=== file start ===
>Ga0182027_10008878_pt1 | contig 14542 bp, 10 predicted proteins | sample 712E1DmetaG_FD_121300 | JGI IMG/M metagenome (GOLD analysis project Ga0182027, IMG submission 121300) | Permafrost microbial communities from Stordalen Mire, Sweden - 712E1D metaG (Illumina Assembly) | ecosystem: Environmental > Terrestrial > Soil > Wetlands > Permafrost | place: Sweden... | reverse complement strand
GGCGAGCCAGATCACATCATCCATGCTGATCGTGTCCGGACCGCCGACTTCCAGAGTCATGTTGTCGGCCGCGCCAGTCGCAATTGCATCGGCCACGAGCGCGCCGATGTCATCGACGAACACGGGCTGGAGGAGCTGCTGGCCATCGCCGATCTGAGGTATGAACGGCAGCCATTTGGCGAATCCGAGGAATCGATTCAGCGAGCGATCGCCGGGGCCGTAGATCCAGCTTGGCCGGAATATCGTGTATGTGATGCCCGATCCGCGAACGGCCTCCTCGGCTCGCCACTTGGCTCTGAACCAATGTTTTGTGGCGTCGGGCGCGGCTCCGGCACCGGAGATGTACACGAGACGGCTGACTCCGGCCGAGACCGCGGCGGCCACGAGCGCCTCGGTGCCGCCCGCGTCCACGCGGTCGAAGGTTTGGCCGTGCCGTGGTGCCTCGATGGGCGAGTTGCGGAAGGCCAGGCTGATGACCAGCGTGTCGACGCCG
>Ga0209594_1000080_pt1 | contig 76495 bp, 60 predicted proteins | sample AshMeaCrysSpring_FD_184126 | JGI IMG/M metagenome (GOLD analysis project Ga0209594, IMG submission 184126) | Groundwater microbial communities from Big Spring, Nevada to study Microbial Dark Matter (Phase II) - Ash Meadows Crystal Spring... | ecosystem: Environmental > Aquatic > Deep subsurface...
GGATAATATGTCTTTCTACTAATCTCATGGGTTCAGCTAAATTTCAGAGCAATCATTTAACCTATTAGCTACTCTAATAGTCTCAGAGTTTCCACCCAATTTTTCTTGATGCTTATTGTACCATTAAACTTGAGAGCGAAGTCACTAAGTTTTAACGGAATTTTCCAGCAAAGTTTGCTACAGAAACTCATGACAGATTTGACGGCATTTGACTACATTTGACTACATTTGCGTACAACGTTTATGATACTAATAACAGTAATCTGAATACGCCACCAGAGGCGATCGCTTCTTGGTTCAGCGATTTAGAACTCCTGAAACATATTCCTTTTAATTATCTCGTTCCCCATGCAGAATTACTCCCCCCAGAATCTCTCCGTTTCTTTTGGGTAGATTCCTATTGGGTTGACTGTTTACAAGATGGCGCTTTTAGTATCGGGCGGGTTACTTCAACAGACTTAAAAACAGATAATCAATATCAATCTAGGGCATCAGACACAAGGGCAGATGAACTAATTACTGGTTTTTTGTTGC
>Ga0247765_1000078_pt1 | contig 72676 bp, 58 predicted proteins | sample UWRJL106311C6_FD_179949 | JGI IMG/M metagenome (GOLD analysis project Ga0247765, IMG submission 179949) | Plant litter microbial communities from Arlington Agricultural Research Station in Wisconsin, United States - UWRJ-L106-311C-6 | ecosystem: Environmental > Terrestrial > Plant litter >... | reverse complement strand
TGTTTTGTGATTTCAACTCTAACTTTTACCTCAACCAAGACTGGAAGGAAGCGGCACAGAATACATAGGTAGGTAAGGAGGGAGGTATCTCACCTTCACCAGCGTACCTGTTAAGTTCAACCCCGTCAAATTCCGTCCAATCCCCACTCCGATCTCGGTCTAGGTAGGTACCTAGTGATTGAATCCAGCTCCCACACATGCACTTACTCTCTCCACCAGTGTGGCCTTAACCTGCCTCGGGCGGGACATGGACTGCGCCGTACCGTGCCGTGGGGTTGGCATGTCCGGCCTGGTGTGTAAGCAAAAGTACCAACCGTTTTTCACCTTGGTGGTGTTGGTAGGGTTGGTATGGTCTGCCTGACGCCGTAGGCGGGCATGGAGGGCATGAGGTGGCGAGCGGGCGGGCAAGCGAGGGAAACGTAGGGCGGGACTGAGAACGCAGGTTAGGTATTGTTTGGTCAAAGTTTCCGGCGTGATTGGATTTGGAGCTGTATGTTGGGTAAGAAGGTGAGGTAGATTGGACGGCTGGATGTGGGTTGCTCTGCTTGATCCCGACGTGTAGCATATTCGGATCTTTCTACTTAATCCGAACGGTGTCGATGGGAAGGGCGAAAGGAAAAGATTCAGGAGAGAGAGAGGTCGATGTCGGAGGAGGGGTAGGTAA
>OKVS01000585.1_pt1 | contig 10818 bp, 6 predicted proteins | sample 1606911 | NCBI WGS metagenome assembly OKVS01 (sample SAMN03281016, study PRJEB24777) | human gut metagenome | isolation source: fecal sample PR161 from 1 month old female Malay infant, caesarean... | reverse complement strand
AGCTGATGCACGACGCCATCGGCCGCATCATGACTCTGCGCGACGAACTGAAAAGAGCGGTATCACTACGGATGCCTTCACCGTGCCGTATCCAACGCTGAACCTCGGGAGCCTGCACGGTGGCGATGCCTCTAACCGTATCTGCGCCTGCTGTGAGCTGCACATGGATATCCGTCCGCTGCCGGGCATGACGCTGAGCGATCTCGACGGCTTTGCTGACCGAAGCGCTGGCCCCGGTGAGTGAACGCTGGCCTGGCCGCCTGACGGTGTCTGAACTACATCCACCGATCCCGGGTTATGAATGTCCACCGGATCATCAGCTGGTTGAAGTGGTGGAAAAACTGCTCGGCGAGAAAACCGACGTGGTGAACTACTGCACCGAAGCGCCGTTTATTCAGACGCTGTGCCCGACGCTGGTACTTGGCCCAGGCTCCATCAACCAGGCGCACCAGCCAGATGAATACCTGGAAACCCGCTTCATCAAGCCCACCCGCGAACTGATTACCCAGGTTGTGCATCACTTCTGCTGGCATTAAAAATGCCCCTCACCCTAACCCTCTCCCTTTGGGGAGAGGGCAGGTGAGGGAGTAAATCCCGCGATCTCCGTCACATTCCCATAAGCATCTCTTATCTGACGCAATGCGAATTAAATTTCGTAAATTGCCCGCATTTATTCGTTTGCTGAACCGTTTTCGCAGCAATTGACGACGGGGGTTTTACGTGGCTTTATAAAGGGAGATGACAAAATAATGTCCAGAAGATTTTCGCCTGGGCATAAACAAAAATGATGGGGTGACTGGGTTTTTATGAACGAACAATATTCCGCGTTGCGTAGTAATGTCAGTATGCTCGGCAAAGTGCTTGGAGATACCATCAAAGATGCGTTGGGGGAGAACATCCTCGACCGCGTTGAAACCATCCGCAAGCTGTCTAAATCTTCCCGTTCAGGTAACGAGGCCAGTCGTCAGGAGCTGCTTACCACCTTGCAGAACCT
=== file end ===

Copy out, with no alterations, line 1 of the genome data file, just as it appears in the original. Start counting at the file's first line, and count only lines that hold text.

>Ga0182027_10008878_pt1 | contig 14542 bp, 10 predicted proteins | sample 712E1DmetaG_FD_121300 | JGI IMG/M metagenome (GOLD analysis project Ga0182027, IMG submission 121300) | Permafrost microbial communities from Stordalen Mire, Sweden - 712E1D metaG (Illumina Assembly) | ecosystem: Environmental > Terrestrial > Soil > Wetlands > Permafrost | place: Sweden... | reverse complement strand